Have you ever wondered why the Moon changes shape in the sky, or why it was red that one night? If you have, you’re in luck. Today, we will be learning all about the Moon, its atmosphere, surface, gravity, and more! Strap in your seatbelts, let’s takeoff to the Moon!
30+ Fun Facts about the Moon
The Moon is the only thing that orbits Earth
It is about 6 times smaller than Earth
The same can be said for its gravity, which is also 6 time weaker than Earth’s
The Moon may seem big, but it is the 5th largest Moon in the solar system
Earth and the moon are, on average, 240,000 miles (385,000 kilometers) away from each other
The Moon’s gravitational pull on Earth is what causes the tides
The Moon spins a lot slower than Earth, each day lasting about 30 Earth days
The Moon rotates the same speed as it orbits Earth, meaning that the same side always points at Earth (Synchronous rotation)
It has a very thin atmosphere called the exosphere
The Moon has no magnetic field
The highest temperature ever recorded on the Moon was 260 degrees Fahrenheit (127 degrees Celsius)
The coldest ever temperature was recorded at -280 degrees Fahrenheit (-173 degrees Celsius)
The Moon is covered in lots of craters and valleys
The largest crater is called the South Pole-Aitken Basin
Its “soil” is called regolith
Moon dust smells just like gunpowder
There are many footprints on the Moon from astronauts, these will be there for millions of years because there is nothing to erode them
Water is not on the Moon, but there could be ice in the shadows of craters at its poles
The Moon is gradually escape Earth’s orbit at a rate of 1.5 inches (3.8 centimeters) per year
The Moon only reflects 12% of the sunlight that hits it, a relatively low number
Due to sunlight hitting the Moon at different angles, the Moon has phases
These phases are the new, crescent, gibbous, quarter, and full Moons
The Moon also causes eclipses with the Sun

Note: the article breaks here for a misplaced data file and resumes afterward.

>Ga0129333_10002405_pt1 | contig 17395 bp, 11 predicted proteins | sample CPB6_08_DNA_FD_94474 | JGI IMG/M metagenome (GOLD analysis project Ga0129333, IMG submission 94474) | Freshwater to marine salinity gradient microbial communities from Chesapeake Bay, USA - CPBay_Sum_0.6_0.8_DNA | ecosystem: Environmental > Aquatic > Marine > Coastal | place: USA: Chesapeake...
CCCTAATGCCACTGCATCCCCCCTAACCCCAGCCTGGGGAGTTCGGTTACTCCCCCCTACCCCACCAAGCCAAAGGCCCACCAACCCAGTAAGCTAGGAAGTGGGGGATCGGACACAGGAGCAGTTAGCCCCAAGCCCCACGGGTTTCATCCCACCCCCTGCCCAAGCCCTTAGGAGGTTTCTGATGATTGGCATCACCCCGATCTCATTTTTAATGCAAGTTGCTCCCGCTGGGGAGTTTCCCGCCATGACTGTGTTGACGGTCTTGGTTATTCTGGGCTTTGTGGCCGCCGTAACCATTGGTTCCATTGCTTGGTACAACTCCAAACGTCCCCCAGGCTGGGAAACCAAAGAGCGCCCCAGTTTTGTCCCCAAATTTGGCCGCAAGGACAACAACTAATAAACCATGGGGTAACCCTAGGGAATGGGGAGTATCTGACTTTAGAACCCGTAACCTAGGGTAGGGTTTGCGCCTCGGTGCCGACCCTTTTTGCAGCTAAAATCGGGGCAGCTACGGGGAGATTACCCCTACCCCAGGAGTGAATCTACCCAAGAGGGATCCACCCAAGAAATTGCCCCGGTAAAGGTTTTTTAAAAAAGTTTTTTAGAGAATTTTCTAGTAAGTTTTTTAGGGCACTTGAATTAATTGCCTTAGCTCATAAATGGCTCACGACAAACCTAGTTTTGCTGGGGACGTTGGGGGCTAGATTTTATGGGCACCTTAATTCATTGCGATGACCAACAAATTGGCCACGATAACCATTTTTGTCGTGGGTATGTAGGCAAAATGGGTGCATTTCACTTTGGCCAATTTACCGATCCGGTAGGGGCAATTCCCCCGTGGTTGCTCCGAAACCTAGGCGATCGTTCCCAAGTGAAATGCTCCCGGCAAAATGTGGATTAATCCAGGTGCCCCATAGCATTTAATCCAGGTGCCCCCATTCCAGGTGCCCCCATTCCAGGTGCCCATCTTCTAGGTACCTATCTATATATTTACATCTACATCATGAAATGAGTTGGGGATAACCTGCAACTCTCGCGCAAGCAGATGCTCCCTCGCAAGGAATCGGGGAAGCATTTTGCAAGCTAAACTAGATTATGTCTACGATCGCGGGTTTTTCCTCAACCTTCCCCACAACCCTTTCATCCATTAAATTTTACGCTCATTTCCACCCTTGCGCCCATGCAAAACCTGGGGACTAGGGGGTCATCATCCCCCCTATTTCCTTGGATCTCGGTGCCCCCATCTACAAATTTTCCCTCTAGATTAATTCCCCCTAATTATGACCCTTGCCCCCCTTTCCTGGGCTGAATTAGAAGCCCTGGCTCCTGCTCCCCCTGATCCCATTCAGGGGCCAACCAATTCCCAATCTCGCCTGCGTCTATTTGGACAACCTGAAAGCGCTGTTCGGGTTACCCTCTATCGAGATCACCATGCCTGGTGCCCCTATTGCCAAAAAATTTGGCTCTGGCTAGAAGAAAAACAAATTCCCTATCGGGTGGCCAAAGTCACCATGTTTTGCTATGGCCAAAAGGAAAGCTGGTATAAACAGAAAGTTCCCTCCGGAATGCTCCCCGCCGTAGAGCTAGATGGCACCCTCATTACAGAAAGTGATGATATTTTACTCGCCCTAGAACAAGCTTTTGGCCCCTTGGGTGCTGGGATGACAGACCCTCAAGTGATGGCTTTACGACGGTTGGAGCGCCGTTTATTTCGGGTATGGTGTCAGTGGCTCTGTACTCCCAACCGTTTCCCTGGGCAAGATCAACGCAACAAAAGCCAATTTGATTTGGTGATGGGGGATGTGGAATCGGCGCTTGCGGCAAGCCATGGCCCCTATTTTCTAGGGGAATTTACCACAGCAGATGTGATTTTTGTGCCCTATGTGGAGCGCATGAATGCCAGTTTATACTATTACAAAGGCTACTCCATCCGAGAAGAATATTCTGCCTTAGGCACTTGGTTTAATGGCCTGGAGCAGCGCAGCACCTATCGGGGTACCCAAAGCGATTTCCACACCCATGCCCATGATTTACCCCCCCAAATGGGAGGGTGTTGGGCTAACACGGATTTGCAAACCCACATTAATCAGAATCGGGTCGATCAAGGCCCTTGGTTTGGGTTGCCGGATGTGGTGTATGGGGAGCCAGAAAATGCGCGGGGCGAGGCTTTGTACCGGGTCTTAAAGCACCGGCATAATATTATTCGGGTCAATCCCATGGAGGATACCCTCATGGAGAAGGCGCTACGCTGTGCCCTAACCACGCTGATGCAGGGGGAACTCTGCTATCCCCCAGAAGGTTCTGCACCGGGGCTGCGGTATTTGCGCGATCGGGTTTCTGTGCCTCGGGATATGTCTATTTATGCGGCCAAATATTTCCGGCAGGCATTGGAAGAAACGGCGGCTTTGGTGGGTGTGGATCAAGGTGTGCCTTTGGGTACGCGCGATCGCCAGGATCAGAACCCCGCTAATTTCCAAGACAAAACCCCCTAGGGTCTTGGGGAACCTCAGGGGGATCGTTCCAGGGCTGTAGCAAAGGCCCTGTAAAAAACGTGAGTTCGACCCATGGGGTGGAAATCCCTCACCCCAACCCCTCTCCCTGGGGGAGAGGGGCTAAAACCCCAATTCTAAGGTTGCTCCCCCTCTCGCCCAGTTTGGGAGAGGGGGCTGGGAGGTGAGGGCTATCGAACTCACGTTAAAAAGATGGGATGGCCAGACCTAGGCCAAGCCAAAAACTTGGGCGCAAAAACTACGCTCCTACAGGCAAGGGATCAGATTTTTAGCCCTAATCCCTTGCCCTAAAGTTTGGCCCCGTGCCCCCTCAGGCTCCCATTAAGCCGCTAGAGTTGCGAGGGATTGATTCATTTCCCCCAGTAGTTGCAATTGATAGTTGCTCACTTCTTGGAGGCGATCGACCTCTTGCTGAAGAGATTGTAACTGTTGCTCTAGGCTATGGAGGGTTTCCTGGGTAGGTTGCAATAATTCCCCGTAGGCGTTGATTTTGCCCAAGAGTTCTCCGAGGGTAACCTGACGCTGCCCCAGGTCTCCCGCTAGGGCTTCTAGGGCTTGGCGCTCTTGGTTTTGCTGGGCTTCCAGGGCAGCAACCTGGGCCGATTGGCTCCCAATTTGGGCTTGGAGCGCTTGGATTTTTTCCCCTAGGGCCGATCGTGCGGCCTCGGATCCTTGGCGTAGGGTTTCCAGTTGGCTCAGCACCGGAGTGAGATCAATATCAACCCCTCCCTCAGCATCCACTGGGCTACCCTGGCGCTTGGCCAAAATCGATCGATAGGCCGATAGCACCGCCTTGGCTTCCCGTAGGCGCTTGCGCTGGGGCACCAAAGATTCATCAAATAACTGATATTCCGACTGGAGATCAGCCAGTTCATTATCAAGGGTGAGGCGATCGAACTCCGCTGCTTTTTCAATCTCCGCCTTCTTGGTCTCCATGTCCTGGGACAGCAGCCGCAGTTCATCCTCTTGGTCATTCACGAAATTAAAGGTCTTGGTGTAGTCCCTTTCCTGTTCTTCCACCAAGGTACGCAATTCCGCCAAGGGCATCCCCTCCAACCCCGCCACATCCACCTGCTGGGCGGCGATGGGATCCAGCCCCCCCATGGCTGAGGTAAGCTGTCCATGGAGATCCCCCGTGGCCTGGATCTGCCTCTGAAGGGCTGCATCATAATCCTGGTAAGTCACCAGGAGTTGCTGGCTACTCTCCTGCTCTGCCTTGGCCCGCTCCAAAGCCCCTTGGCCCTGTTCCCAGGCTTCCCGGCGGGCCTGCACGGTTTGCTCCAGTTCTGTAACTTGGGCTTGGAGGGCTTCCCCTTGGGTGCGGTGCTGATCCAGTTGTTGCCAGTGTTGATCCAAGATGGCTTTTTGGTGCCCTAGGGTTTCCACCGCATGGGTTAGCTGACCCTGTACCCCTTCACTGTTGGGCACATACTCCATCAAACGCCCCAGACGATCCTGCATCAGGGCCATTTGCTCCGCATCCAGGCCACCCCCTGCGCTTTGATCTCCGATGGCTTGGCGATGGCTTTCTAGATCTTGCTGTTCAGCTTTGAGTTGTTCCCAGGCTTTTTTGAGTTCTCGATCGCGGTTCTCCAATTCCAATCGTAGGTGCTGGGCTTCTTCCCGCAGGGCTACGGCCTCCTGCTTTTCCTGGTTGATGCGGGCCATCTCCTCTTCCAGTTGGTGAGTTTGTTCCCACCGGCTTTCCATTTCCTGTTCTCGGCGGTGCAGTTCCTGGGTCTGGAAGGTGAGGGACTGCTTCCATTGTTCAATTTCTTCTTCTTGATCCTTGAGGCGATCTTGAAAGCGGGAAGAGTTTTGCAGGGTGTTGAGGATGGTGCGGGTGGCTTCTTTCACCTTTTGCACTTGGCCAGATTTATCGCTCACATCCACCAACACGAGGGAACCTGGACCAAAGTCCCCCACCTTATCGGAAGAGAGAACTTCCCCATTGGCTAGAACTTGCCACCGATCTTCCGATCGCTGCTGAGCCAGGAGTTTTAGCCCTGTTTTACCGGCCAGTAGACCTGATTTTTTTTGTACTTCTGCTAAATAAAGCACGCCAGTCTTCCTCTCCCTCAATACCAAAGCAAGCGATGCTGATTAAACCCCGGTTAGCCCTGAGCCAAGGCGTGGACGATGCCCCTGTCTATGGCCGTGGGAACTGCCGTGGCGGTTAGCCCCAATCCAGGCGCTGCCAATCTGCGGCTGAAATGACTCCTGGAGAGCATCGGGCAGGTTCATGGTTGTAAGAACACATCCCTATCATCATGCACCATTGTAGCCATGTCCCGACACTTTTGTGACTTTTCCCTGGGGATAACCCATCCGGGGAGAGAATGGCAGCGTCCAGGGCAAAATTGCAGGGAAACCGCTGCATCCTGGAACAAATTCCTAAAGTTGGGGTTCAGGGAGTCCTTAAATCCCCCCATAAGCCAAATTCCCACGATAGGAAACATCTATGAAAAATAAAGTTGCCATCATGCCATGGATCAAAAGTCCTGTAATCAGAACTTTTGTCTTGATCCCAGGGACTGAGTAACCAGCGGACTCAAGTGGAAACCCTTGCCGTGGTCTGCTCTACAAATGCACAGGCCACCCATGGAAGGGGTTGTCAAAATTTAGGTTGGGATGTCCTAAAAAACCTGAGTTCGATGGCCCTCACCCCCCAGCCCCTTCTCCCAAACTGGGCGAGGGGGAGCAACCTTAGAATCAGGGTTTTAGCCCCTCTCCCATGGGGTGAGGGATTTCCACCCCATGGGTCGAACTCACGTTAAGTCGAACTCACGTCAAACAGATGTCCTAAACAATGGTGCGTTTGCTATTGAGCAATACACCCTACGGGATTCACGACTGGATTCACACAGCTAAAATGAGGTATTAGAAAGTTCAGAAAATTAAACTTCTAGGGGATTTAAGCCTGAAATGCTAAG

The two main types of eclipses are lunar and solar
A solar eclipse is when the Moon blocks the Sun
A lunar eclipse is where the Moon is directly between the Sun and the Moon
The first people to visit the Moon were apart of the Apollo mission in 1969
The the two astronauts that walked were Neil Armstrong, Buzz Aldrin while Michael Collins operated the command module
Between 1972 and 1969, 12 astronauts have walked on the Moon
Many lunar calendars use the Moon to track time
Galileo was one of the first people to discover the Moon
Frequently Asked Questions; Become an Expert!
How far is the Moon from Earth?
The Moon orbits the Earth from 240,000 miles (385,000 kilometers) away. However, this number is increasing as the Moon moves about 1.5 inches (3.8 centimeters) away from Earth each year.
How big is the Moon?
The Moon is the 5th largest Moon in the Solar System. It is about 6 times smaller than Earth with a diameter of 2,1600 miles (3,500 kilometers).
How long does it take to get to the Moon?
It takes about 3 days to get to the Moon, that’s 10,000 miles an hour!
Does the Moon rotate?
Yes, the Moon does rotate. The cool thing about the Moon’s orbit is that it is a Synchronous rotation which means that it rotates about the same speed as it orbits the Earth. This means that we always see the same side of the Moon.
Why is the Moon orange tonight?
The Moon could be orange for a variety of reasons. Pollution or smoke are some possibilities, but the most common is the Moon’s position near the Earth’s atmosphere. It could be in a unique position where shorter wavelengths are filtered away and only the colors with long wavelengths (orange and red) can be seen.
Why is it called a Blue Moon?
The term “blue moon” originated as a phrase for something that was near impossible to occur. Then, after an eruption from a volcano, people reported seeing weird sunsets and Moon colors because of the ash in the air. In these sunsets, the Moon appeared blue, so the term “blue moon” stuck.
What are the Moon phases?
The Moon has 8 different phases. They are the New Moon, Waxing Crescent, First Quarter, Waxing Gibbous, Full Moon, Waning Gibbous, Third Quarter, and Waning Crescent. The New Moon is when the Moon is completely dark while the Full Moon is when the Moon is fully illuminated. The First and Third Quarter is when the Moon is half lit. The Gibbous is when the Moon is ⅔ illuminated and the Crescent is when the Moon is ⅓ illuminated. Finally, the words Waxing and Waning refer to the stage the Moon is heading towards. Waxing means reduced light and Waning means gaining light.
That’s all, Moon Walkers! Thank you for learning all about the Moon with us. Hopefully you aspire to be the next big Moon scientist, or better yet, the next Neil Armstrong! The Moon’s surface, eclipses, and phases are so fascinating and scientists are learning new things about our solar neighbor everyday!